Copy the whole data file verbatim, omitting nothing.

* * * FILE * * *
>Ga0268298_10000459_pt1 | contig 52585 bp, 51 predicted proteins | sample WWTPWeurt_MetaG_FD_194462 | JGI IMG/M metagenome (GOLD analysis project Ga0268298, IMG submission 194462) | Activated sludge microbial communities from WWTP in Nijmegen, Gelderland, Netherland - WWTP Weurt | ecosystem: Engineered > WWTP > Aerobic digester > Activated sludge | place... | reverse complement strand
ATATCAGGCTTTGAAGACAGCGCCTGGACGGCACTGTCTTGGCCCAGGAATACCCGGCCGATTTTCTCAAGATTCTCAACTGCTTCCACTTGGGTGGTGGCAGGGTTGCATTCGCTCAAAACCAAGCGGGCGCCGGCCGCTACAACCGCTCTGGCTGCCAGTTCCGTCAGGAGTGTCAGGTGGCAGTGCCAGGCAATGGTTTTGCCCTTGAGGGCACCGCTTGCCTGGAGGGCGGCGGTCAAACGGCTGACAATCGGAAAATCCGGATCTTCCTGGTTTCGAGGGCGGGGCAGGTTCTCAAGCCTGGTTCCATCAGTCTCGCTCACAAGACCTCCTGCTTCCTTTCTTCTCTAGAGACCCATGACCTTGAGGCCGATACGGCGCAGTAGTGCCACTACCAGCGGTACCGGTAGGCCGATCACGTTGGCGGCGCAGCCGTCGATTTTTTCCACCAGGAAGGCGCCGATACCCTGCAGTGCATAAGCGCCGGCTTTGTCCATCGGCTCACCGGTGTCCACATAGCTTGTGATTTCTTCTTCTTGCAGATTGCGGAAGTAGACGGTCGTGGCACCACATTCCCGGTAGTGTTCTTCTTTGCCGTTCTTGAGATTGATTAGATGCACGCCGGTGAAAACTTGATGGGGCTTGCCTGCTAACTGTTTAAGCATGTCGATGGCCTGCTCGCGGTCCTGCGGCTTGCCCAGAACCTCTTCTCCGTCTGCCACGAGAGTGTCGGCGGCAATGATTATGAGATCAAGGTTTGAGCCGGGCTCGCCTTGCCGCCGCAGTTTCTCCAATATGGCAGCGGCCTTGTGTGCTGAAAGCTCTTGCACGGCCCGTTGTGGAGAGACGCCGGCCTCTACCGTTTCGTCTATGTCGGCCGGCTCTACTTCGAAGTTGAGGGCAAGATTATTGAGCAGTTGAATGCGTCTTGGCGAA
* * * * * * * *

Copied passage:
>Ga0268298_10000459_pt1 | contig 52585 bp, 51 predicted proteins | sample WWTPWeurt_MetaG_FD_194462 | JGI IMG/M metagenome (GOLD analysis project Ga0268298, IMG submission 194462) | Activated sludge microbial communities from WWTP in Nijmegen, Gelderland, Netherland - WWTP Weurt | ecosystem: Engineered > WWTP > Aerobic digester > Activated sludge | place... | reverse complement strand
ATATCAGGCTTTGAAGACAGCGCCTGGACGGCACTGTCTTGGCCCAGGAATACCCGGCCGATTTTCTCAAGATTCTCAACTGCTTCCACTTGGGTGGTGGCAGGGTTGCATTCGCTCAAAACCAAGCGGGCGCCGGCCGCTACAACCGCTCTGGCTGCCAGTTCCGTCAGGAGTGTCAGGTGGCAGTGCCAGGCAATGGTTTTGCCCTTGAGGGCACCGCTTGCCTGGAGGGCGGCGGTCAAACGGCTGACAATCGGAAAATCCGGATCTTCCTGGTTTCGAGGGCGGGGCAGGTTCTCAAGCCTGGTTCCATCAGTCTCGCTCACAAGACCTCCTGCTTCCTTTCTTCTCTAGAGACCCATGACCTTGAGGCCGATACGGCGCAGTAGTGCCACTACCAGCGGTACCGGTAGGCCGATCACGTTGGCGGCGCAGCCGTCGATTTTTTCCACCAGGAAGGCGCCGATACCCTGCAGTGCATAAGCGCCGGCTTTGTCCATCGGCTCACCGGTGTCCACATAGCTTGTGATTTCTTCTTCTTGCAGATTGCGGAAGTAGACGGTCGTGGCACCACATTCCCGGTAGTGTTCTTCTTTGCCGTTCTTGAGATTGATTAGATGCACGCCGGTGAAAACTTGATGGGGCTTGCCTGCTAACTGTTTAAGCATGTCGATGGCCTGCTCGCGGTCCTGCGGCTTGCCCAGAACCTCTTCTCCGTCTGCCACGAGAGTGTCGGCGGCAATGATTATGAGATCAAGGTTTGAGCCGGGCTCGCCTTGCCGCCGCAGTTTCTCCAATATGGCAGCGGCCTTGTGTGCTGAAAGCTCTTGCACGGCCCGTTGTGGAGAGACGCCGGCCTCTACCGTTTCGTCTATGTCGGCCGGCTCTACTTCGAAGTTGAGGGCAAGATTATTGAGCAGTTGAATGCGTCTTGGCGAA